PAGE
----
Also, my hairy cell is getting better, and the treatments appear to be working. My immune systems is recovering, and I feel a great deal of hope that we will get to the other side of this.
Through the trials of the last couple of months, I have found myself unconsciously repeating the prayer “Give us this day our daily bread.” We humans have very little control over most things in our life, and that can be very stressful. Yet our faith gives us the ability to counteract that stress by teaching us to live in the present. Living through a period like the last few months has been a good reminder of that. God gives us what we need to get us through each day, even when that day is hard. No matter how worn out we are at the end of the day, we can go to sleep at night with confident expectation that we will have what we need again tomorrow.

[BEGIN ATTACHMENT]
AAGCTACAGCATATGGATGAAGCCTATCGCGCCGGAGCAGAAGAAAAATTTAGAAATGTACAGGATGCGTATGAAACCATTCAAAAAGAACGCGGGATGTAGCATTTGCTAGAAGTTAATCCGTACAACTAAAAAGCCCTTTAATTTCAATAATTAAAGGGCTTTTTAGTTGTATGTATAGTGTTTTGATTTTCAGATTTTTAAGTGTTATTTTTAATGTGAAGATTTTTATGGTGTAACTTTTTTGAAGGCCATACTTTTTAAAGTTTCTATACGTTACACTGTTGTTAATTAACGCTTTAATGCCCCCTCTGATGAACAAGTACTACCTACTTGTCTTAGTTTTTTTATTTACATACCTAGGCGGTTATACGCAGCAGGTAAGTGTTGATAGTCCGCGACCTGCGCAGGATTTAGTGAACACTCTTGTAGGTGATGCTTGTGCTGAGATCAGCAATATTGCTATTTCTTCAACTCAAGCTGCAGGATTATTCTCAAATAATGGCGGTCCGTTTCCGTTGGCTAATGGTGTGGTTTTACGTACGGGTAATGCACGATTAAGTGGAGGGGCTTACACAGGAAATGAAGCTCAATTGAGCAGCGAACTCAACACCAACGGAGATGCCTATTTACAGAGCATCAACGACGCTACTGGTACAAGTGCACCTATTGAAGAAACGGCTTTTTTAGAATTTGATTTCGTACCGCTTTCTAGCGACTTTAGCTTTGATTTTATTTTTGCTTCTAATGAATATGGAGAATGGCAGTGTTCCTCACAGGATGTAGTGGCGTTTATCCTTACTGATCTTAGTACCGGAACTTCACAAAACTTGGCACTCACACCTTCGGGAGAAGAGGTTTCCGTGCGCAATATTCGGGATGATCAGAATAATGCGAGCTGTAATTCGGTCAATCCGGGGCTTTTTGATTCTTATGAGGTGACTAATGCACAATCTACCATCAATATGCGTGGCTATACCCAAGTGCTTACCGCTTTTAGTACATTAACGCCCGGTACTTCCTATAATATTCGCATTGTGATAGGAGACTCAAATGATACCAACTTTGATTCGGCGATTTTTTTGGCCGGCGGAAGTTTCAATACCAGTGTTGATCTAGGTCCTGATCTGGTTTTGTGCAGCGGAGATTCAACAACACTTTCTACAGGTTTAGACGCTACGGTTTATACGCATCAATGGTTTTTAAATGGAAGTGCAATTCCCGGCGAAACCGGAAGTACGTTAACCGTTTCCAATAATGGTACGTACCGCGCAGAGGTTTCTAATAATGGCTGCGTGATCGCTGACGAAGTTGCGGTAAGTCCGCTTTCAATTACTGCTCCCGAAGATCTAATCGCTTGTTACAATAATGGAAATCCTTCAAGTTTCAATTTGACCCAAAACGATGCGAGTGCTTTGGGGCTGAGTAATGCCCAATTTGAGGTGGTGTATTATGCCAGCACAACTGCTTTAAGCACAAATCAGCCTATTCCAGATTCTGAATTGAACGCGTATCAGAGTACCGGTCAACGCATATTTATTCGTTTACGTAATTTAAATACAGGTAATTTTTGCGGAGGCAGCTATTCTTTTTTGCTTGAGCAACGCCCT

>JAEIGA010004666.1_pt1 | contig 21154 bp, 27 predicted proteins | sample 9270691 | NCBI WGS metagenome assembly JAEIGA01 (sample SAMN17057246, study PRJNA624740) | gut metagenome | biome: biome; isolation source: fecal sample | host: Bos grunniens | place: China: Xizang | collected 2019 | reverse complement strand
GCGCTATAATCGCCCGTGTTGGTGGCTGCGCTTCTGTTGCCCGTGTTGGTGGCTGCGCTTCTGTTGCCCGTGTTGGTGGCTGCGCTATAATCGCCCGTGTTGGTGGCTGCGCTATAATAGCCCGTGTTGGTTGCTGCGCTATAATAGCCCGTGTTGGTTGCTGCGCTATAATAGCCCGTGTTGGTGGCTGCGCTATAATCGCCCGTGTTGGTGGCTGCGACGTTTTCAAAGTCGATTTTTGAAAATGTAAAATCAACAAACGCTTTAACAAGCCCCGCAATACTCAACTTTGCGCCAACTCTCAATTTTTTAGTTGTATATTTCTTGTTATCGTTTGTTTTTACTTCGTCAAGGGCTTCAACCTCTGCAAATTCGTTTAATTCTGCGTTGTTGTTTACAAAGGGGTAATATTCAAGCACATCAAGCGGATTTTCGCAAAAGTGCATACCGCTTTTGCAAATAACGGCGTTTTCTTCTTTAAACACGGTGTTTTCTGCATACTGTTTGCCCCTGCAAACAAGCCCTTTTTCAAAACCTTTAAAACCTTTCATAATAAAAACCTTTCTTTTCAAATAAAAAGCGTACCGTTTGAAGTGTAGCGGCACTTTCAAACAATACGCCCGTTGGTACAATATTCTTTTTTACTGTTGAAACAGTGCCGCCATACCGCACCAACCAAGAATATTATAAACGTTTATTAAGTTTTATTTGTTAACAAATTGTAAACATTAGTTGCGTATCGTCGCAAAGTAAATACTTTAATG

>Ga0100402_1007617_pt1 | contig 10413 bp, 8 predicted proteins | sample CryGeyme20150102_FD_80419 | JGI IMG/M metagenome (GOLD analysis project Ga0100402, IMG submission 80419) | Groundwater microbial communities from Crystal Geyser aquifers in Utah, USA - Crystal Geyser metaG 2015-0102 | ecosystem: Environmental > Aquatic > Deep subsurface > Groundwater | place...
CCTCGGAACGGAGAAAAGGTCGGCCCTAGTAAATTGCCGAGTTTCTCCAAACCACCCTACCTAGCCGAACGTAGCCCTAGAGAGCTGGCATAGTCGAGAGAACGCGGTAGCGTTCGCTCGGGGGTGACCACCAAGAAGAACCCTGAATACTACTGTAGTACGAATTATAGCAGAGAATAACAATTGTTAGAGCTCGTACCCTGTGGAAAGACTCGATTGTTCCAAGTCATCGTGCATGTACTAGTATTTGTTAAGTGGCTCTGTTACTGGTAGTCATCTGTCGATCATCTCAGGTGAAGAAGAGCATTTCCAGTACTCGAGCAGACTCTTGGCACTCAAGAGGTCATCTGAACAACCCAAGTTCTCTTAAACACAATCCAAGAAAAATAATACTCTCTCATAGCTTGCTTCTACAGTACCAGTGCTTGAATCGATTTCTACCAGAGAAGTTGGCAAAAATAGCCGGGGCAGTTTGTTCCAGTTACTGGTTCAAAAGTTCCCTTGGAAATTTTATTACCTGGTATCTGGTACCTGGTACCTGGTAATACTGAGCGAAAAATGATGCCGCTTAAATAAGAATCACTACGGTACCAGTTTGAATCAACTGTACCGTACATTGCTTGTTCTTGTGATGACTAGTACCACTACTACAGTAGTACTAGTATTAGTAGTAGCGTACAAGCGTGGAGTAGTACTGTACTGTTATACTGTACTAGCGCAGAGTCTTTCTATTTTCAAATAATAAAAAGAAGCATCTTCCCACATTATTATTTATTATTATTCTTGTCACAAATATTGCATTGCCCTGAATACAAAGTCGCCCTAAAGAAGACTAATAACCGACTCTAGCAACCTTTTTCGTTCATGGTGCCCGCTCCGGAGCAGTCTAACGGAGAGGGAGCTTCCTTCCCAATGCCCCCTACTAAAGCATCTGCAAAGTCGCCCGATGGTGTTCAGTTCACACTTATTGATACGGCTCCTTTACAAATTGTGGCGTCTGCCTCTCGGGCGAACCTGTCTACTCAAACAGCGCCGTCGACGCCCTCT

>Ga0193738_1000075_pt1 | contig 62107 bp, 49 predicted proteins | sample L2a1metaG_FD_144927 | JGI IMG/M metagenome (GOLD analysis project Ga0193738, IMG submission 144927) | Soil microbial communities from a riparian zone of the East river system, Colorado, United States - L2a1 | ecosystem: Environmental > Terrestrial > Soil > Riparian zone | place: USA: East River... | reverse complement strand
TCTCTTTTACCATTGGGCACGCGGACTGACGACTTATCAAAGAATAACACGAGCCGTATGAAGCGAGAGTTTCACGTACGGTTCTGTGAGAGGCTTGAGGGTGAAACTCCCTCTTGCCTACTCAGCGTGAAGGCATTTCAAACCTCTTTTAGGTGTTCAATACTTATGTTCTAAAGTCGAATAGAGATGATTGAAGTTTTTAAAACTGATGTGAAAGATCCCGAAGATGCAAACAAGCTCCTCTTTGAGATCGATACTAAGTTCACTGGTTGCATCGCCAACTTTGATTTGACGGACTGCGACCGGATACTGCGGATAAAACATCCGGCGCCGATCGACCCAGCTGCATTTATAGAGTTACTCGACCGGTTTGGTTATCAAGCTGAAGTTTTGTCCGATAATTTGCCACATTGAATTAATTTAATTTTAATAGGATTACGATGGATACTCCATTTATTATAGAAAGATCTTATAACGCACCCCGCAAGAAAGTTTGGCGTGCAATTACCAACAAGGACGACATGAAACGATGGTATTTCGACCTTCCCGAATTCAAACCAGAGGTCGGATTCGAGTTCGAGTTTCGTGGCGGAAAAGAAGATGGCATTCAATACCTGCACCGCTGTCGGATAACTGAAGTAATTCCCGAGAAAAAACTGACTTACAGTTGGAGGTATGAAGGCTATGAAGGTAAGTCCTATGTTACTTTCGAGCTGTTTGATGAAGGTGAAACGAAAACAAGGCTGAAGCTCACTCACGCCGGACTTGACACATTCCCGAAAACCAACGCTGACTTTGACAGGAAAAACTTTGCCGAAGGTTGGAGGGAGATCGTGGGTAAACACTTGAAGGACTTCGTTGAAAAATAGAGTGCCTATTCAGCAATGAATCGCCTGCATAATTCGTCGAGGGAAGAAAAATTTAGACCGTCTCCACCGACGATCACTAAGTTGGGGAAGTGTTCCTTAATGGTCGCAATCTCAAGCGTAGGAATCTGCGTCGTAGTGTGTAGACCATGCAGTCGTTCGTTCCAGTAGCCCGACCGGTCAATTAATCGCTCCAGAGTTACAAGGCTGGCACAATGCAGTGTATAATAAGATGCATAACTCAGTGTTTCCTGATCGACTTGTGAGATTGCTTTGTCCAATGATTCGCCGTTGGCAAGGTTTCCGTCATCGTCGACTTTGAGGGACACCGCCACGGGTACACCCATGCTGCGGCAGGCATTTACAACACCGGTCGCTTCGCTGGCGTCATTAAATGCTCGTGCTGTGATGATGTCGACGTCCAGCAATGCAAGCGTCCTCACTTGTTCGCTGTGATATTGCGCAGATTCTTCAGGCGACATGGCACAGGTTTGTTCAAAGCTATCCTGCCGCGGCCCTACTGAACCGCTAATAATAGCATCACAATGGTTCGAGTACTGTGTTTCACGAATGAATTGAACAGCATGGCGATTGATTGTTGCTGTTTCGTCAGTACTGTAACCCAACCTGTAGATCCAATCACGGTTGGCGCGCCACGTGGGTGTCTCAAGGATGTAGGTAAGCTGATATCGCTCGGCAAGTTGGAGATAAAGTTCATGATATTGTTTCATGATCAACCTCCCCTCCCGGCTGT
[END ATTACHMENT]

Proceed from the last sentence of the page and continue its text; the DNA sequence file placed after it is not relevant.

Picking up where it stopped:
I won’t pretend that it has been easy to live in the present in the last couple of months. However, life has compelled us to live this way, trusting each day in our daily bread. As usual, God is using times like this to make us into better people. That shouldn’t surprise me at this point in my life, but His unceasing quest to make me better still catches me off-guard. For that, I am thankful.
Give us this day our daily bread.